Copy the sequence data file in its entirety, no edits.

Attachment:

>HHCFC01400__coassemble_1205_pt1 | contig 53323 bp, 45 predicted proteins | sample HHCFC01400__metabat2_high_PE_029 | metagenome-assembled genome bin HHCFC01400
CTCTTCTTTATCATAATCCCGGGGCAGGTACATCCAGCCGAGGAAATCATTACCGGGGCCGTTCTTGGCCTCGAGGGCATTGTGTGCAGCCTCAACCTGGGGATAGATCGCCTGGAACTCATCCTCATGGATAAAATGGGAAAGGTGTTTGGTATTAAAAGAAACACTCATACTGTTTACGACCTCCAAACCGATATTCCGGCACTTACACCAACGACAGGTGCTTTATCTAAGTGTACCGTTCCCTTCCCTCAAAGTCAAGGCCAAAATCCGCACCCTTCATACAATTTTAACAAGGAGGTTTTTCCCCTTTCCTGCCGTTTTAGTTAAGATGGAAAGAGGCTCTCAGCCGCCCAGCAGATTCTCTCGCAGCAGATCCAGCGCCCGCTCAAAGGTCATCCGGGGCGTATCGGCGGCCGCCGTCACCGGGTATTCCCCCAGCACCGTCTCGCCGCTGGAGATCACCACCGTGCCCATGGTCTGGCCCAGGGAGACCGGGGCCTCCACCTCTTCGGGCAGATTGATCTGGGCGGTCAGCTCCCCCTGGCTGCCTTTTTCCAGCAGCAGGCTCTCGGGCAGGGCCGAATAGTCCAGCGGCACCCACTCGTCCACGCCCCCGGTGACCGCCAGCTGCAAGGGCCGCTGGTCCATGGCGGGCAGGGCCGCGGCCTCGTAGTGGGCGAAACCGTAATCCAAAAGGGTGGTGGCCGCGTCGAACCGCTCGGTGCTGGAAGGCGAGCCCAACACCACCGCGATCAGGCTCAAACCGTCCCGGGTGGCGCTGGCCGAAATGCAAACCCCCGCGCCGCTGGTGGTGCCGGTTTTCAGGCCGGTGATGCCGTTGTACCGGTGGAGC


>HHCFC01400__coassemble_1205_pt1 | contig 53323 bp, 45 predicted proteins | sample HHCFC01400__metabat2_high_PE_029 | metagenome-assembled genome bin HHCFC01400
CTCTTCTTTATCATAATCCCGGGGCAGGTACATCCAGCCGAGGAAATCATTACCGGGGCCGTTCTTGGCCTCGAGGGCATTGTGTGCAGCCTCAACCTGGGGATAGATCGCCTGGAACTCATCCTCATGGATAAAATGGGAAAGGTGTTTGGTATTAAAAGAAACACTCATACTGTTTACGACCTCCAAACCGATATTCCGGCACTTACACCAACGACAGGTGCTTTATCTAAGTGTACCGTTCCCTTCCCTCAAAGTCAAGGCCAAAATCCGCACCCTTCATACAATTTTAACAAGGAGGTTTTTCCCCTTTCCTGCCGTTTTAGTTAAGATGGAAAGAGGCTCTCAGCCGCCCAGCAGATTCTCTCGCAGCAGATCCAGCGCCCGCTCAAAGGTCATCCGGGGCGTATCGGCGGCCGCCGTCACCGGGTATTCCCCCAGCACCGTCTCGCCGCTGGAGATCACCACCGTGCCCATGGTCTGGCCCAGGGAGACCGGGGCCTCCACCTCTTCGGGCAGATTGATCTGGGCGGTCAGCTCCCCCTGGCTGCCTTTTTCCAGCAGCAGGCTCTCGGGCAGGGCCGAATAGTCCAGCGGCACCCACTCGTCCACGCCCCCGGTGACCGCCAGCTGCAAGGGCCGCTGGTCCATGGCGGGCAGGGCCGCGGCCTCGTAGTGGGCGAAACCGTAATCCAAAAGGGTGGTGGCCGCGTCGAACCGCTCGGTGCTGGAAGGCGAGCCCAACACCACCGCGATCAGGCTCAAACCGTCCCGGGTGGCGCTGGCCGAAATGCAAACCCCCGCGCCGCTGGTGGTGCCGGTTTTCAGGCCGGTGATGCCGTTGTACCGGTGGAGC